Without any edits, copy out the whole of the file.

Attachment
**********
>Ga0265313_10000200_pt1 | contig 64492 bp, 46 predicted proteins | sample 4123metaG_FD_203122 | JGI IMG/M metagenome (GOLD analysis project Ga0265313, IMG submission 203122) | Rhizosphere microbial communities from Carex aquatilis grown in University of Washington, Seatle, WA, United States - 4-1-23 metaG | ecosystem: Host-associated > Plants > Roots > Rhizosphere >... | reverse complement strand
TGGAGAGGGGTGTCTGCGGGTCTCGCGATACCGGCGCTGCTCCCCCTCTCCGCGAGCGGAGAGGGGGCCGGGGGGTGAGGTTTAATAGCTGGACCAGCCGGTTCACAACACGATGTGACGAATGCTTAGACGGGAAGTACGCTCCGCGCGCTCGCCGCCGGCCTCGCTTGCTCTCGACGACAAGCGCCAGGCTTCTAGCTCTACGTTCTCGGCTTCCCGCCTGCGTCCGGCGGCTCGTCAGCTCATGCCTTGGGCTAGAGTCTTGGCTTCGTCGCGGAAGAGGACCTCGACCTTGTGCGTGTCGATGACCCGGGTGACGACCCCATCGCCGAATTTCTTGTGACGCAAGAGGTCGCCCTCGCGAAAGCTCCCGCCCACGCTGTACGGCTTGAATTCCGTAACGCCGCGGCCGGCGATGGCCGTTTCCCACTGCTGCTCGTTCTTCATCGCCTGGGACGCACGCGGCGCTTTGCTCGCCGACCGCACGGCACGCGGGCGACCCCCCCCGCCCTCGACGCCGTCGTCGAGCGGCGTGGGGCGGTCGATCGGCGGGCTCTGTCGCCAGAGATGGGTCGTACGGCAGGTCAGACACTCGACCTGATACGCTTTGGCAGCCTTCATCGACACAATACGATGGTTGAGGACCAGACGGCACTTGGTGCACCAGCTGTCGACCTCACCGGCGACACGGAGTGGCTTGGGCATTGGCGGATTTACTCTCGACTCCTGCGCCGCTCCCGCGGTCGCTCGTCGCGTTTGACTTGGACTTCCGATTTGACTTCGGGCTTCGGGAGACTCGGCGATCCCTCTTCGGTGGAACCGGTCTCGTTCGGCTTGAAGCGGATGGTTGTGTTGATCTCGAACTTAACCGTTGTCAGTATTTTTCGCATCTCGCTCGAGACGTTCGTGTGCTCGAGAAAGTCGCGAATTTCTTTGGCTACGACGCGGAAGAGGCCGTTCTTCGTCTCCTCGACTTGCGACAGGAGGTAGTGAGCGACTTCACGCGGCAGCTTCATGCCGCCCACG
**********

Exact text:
>Ga0265313_10000200_pt1 | contig 64492 bp, 46 predicted proteins | sample 4123metaG_FD_203122 | JGI IMG/M metagenome (GOLD analysis project Ga0265313, IMG submission 203122) | Rhizosphere microbial communities from Carex aquatilis grown in University of Washington, Seatle, WA, United States - 4-1-23 metaG | ecosystem: Host-associated > Plants > Roots > Rhizosphere >... | reverse complement strand
TGGAGAGGGGTGTCTGCGGGTCTCGCGATACCGGCGCTGCTCCCCCTCTCCGCGAGCGGAGAGGGGGCCGGGGGGTGAGGTTTAATAGCTGGACCAGCCGGTTCACAACACGATGTGACGAATGCTTAGACGGGAAGTACGCTCCGCGCGCTCGCCGCCGGCCTCGCTTGCTCTCGACGACAAGCGCCAGGCTTCTAGCTCTACGTTCTCGGCTTCCCGCCTGCGTCCGGCGGCTCGTCAGCTCATGCCTTGGGCTAGAGTCTTGGCTTCGTCGCGGAAGAGGACCTCGACCTTGTGCGTGTCGATGACCCGGGTGACGACCCCATCGCCGAATTTCTTGTGACGCAAGAGGTCGCCCTCGCGAAAGCTCCCGCCCACGCTGTACGGCTTGAATTCCGTAACGCCGCGGCCGGCGATGGCCGTTTCCCACTGCTGCTCGTTCTTCATCGCCTGGGACGCACGCGGCGCTTTGCTCGCCGACCGCACGGCACGCGGGCGACCCCCCCCGCCCTCGACGCCGTCGTCGAGCGGCGTGGGGCGGTCGATCGGCGGGCTCTGTCGCCAGAGATGGGTCGTACGGCAGGTCAGACACTCGACCTGATACGCTTTGGCAGCCTTCATCGACACAATACGATGGTTGAGGACCAGACGGCACTTGGTGCACCAGCTGTCGACCTCACCGGCGACACGGAGTGGCTTGGGCATTGGCGGATTTACTCTCGACTCCTGCGCCGCTCCCGCGGTCGCTCGTCGCGTTTGACTTGGACTTCCGATTTGACTTCGGGCTTCGGGAGACTCGGCGATCCCTCTTCGGTGGAACCGGTCTCGTTCGGCTTGAAGCGGATGGTTGTGTTGATCTCGAACTTAACCGTTGTCAGTATTTTTCGCATCTCGCTCGAGACGTTCGTGTGCTCGAGAAAGTCGCGAATTTCTTTGGCTACGACGCGGAAGAGGCCGTTCTTCGTCTCCTCGACTTGCGACAGGAGGTAGTGAGCGACTTCACGCGGCAGCTTCATGCCGCCCACG